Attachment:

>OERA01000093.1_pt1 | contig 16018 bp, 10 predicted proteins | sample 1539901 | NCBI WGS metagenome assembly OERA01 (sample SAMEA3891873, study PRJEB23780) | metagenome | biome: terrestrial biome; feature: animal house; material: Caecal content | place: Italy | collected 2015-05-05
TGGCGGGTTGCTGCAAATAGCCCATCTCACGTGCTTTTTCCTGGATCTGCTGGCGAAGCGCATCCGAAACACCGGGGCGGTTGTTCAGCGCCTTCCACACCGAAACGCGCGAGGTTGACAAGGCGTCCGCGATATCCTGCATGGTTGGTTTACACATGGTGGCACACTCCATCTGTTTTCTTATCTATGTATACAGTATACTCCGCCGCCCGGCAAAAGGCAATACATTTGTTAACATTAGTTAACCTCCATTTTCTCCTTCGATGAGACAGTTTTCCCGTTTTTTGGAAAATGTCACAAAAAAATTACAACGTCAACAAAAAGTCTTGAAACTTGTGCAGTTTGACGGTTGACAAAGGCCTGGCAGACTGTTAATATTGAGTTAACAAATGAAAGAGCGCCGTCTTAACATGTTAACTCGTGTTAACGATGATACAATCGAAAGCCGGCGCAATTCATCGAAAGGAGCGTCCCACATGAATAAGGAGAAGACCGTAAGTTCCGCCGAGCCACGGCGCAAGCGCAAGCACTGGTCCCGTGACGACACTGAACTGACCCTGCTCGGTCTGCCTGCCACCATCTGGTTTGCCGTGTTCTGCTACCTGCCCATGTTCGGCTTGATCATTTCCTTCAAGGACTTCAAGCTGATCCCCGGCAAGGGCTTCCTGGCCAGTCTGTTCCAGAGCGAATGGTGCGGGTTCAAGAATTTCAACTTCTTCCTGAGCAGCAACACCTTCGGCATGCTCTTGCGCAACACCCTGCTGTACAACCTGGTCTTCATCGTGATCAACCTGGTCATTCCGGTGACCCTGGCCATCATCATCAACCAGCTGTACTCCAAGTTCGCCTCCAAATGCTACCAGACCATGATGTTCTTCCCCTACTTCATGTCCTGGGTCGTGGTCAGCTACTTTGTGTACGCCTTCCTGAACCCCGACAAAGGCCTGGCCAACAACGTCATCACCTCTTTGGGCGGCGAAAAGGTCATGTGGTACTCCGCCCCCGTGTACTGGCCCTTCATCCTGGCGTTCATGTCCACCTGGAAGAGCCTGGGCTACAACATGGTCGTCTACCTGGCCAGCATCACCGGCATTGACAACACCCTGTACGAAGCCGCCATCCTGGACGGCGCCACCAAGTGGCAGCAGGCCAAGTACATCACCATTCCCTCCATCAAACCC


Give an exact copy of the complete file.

>OERA01000093.1_pt1 | contig 16018 bp, 10 predicted proteins | sample 1539901 | NCBI WGS metagenome assembly OERA01 (sample SAMEA3891873, study PRJEB23780) | metagenome | biome: terrestrial biome; feature: animal house; material: Caecal content | place: Italy | collected 2015-05-05
TGGCGGGTTGCTGCAAATAGCCCATCTCACGTGCTTTTTCCTGGATCTGCTGGCGAAGCGCATCCGAAACACCGGGGCGGTTGTTCAGCGCCTTCCACACCGAAACGCGCGAGGTTGACAAGGCGTCCGCGATATCCTGCATGGTTGGTTTACACATGGTGGCACACTCCATCTGTTTTCTTATCTATGTATACAGTATACTCCGCCGCCCGGCAAAAGGCAATACATTTGTTAACATTAGTTAACCTCCATTTTCTCCTTCGATGAGACAGTTTTCCCGTTTTTTGGAAAATGTCACAAAAAAATTACAACGTCAACAAAAAGTCTTGAAACTTGTGCAGTTTGACGGTTGACAAAGGCCTGGCAGACTGTTAATATTGAGTTAACAAATGAAAGAGCGCCGTCTTAACATGTTAACTCGTGTTAACGATGATACAATCGAAAGCCGGCGCAATTCATCGAAAGGAGCGTCCCACATGAATAAGGAGAAGACCGTAAGTTCCGCCGAGCCACGGCGCAAGCGCAAGCACTGGTCCCGTGACGACACTGAACTGACCCTGCTCGGTCTGCCTGCCACCATCTGGTTTGCCGTGTTCTGCTACCTGCCCATGTTCGGCTTGATCATTTCCTTCAAGGACTTCAAGCTGATCCCCGGCAAGGGCTTCCTGGCCAGTCTGTTCCAGAGCGAATGGTGCGGGTTCAAGAATTTCAACTTCTTCCTGAGCAGCAACACCTTCGGCATGCTCTTGCGCAACACCCTGCTGTACAACCTGGTCTTCATCGTGATCAACCTGGTCATTCCGGTGACCCTGGCCATCATCATCAACCAGCTGTACTCCAAGTTCGCCTCCAAATGCTACCAGACCATGATGTTCTTCCCCTACTTCATGTCCTGGGTCGTGGTCAGCTACTTTGTGTACGCCTTCCTGAACCCCGACAAAGGCCTGGCCAACAACGTCATCACCTCTTTGGGCGGCGAAAAGGTCATGTGGTACTCCGCCCCCGTGTACTGGCCCTTCATCCTGGCGTTCATGTCCACCTGGAAGAGCCTGGGCTACAACATGGTCGTCTACCTGGCCAGCATCACCGGCATTGACAACACCCTGTACGAAGCCGCCATCCTGGACGGCGCCACCAAGTGGCAGCAGGCCAAGTACATCACCATTCCCTCCATCAAACCC